(Bloomberg) — Gilead Sciences Inc. (Nasdaq:GILD), basking in the success of its cure for hepatitis C, is setting ambitious goals to vanquish two other major viral scourges: HIV and hepatitis B.
Even with some promising signs in early trials, the biggest biotechnology firm in the world faces long odds in finding a way to rid humanity of the diseases. And it’s unclear whether a cure for either virus would produce the kind of lucrative return that Gilead has earned from its treatments for hepatitis C.
The Foster City, Calif.-based drugmaker has more than doubled its drug sales since 2013 after introducing Sovaldi and Harvoni, which cure more than 90 percent of patients with the liver virus in a matter of weeks. Gilead’s success also has left it with $8.61 billion in cash on hand, and the drumbeat is getting louder for the company to make a large acquisition to support continued growth.
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The biotech giant’s executives say Gilead is trying to maintain its position on the front lines of battle against the viral illnesses, even as it branches out into new disease areas such as cardiovascular and respiratory conditions.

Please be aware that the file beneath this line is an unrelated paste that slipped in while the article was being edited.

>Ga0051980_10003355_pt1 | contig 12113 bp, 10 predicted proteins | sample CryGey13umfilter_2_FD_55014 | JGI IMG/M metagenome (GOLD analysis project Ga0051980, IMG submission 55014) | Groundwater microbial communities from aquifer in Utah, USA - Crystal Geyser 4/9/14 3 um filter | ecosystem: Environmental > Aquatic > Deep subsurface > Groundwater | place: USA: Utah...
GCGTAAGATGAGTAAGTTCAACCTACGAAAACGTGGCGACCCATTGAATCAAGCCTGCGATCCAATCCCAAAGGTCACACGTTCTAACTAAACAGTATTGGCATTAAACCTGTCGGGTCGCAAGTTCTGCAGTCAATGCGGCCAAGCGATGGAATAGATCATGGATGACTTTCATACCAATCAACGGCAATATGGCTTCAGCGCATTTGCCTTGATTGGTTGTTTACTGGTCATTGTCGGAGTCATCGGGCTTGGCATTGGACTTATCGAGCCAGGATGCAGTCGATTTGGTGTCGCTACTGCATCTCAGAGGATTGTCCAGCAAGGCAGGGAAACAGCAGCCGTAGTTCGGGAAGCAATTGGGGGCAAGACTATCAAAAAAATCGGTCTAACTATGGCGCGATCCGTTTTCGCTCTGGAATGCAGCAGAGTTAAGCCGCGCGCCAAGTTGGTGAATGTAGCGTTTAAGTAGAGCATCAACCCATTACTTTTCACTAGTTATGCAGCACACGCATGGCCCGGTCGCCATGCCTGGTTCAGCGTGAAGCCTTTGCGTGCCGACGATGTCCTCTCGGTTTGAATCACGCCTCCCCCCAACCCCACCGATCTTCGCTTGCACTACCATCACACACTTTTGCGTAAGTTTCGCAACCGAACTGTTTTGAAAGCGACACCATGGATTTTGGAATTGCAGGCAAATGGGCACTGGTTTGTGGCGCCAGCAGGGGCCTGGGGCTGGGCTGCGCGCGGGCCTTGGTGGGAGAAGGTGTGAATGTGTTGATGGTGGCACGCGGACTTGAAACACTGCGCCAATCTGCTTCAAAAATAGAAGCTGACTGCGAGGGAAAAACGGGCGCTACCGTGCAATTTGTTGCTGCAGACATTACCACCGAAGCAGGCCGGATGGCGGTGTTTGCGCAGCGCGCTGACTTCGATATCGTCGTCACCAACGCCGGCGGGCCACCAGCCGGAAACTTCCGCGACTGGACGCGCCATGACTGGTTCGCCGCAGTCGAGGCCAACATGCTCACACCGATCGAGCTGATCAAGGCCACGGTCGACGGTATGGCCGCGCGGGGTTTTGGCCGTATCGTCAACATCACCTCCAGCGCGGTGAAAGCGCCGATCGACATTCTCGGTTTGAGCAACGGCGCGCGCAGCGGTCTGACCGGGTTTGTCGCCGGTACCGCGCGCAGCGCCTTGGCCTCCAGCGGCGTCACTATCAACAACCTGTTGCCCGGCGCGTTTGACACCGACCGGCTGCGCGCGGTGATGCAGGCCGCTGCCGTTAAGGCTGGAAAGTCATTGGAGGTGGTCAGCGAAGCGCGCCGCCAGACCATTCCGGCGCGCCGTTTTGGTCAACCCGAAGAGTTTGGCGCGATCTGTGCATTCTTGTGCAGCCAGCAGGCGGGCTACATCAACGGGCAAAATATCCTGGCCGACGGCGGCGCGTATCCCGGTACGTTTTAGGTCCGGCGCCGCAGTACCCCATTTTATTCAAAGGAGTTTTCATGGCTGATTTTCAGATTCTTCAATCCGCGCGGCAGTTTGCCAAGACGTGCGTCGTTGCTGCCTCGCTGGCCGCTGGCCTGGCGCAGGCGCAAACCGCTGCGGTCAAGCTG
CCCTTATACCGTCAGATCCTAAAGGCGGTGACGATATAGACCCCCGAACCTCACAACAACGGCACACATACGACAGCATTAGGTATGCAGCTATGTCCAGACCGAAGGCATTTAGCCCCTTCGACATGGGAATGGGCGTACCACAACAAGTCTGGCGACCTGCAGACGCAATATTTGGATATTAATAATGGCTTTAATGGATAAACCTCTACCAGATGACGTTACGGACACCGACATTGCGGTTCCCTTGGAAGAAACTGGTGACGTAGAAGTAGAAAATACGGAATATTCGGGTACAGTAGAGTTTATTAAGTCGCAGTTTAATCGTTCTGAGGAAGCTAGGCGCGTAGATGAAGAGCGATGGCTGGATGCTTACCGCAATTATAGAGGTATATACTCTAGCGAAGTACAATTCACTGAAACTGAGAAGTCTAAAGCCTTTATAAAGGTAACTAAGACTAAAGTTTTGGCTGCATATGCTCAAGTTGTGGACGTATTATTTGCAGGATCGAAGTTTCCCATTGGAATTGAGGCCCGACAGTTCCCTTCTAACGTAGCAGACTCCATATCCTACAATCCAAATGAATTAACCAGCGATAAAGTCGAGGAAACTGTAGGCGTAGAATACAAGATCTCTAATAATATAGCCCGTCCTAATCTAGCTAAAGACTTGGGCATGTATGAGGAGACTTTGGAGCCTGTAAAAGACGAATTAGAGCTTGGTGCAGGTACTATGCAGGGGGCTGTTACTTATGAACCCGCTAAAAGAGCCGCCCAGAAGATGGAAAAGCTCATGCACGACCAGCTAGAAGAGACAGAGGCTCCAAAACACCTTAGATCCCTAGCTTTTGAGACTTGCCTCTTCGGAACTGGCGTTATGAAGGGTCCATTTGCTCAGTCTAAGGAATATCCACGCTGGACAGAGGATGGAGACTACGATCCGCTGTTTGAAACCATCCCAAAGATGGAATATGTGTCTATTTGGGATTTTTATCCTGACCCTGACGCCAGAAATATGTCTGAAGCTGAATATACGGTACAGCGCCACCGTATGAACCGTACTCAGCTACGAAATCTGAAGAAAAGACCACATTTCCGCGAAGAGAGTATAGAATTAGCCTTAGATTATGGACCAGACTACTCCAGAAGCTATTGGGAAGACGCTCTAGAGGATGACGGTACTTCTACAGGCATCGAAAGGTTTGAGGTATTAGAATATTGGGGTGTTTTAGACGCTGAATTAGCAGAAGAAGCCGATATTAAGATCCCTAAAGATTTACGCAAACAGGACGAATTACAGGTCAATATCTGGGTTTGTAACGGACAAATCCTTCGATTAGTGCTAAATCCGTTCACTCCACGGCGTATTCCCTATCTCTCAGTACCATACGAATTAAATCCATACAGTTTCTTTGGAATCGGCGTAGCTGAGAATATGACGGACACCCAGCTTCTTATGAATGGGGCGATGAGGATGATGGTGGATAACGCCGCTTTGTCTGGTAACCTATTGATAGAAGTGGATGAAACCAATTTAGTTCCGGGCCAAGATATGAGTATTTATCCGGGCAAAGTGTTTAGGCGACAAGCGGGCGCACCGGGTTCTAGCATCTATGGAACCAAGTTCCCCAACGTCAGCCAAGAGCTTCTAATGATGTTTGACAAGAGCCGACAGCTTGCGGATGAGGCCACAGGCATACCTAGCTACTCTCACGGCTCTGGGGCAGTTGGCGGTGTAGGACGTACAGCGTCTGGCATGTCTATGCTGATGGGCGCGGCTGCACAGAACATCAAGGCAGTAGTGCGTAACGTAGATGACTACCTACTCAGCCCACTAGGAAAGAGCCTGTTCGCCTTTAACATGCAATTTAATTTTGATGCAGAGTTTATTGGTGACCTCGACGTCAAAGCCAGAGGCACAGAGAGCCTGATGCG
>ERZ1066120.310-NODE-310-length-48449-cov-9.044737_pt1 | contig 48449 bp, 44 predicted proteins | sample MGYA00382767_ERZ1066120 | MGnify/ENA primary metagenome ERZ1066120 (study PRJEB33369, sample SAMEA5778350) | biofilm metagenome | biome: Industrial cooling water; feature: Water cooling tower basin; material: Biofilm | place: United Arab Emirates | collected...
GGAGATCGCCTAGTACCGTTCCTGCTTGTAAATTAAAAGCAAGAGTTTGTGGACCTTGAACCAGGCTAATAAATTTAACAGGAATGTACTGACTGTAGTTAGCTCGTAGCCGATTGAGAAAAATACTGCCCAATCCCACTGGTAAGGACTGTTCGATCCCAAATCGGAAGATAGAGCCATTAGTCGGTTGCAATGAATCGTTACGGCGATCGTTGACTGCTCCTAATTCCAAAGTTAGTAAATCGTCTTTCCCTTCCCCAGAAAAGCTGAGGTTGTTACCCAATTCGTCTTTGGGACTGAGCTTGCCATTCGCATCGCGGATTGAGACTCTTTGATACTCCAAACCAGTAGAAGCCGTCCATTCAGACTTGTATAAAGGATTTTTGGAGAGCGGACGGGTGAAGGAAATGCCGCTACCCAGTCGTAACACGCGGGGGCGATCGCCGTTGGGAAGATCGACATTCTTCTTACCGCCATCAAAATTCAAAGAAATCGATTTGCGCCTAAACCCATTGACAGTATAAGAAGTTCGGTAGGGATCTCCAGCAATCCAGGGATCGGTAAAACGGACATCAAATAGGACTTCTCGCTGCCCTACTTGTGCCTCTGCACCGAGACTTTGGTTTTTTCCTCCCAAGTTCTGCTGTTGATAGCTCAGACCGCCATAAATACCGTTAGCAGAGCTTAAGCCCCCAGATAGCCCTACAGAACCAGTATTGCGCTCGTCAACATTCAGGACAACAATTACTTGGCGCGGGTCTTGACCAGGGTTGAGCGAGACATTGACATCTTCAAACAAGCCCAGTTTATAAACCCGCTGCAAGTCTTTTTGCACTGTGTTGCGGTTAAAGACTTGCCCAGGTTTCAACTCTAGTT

“Gilead is the leader in HIV, and fewer companies are working in HIV now,” said Andrew Cheng, executive vice present of clinical research and development operations.
The biotech company dominates the HIV market, estimating that about 80 percent of new patients starting therapy are prescribed a Gilead drug. GlaxoSmithKline PLC, AbbVie Inc. and Johnson & Johnson are competitors.
Gilead’s Viread, taken in combination with other drugs in four HIV therapies, will face generic competition in December 2017. To replace it, Gilead is rolling out a new set of treatments based on TAF, an improved version of Viread that achieves the same viral suppression with one-10th the dose, meaning fewer side effects to patients’ kidneys and bones. The TAF-based regimens are expected to start receiving approvals from U.S. regulators in November.
At the same time, Gilead is working to put the TAF drugs out of business as it pursues a cure. HIV is notoriously tricky to attack — current treatments suppress virus replication, but the wily virus hides out in latent, or “resting,” cells that the immune system can’t find. With current drugs, when a patient stops treatment, the sleeping cells roar back to life.
Gilead’s leading candidate for a cure, GS-9620, employs a tactic known as “kick and kill,” in which latent cells are stimulated into an active mode, Cheng said. Then, in theory, the immune system can recognize the infected cells and kill them.
In a study of monkeys presented in February, doses of GS-9620 corresponded with “blips” of viral activity that suggested resting cells were being “woken up,” Cheng said. The drug is now being tried in humans in an early-stage trial, with initial results expected in the first half of 2016.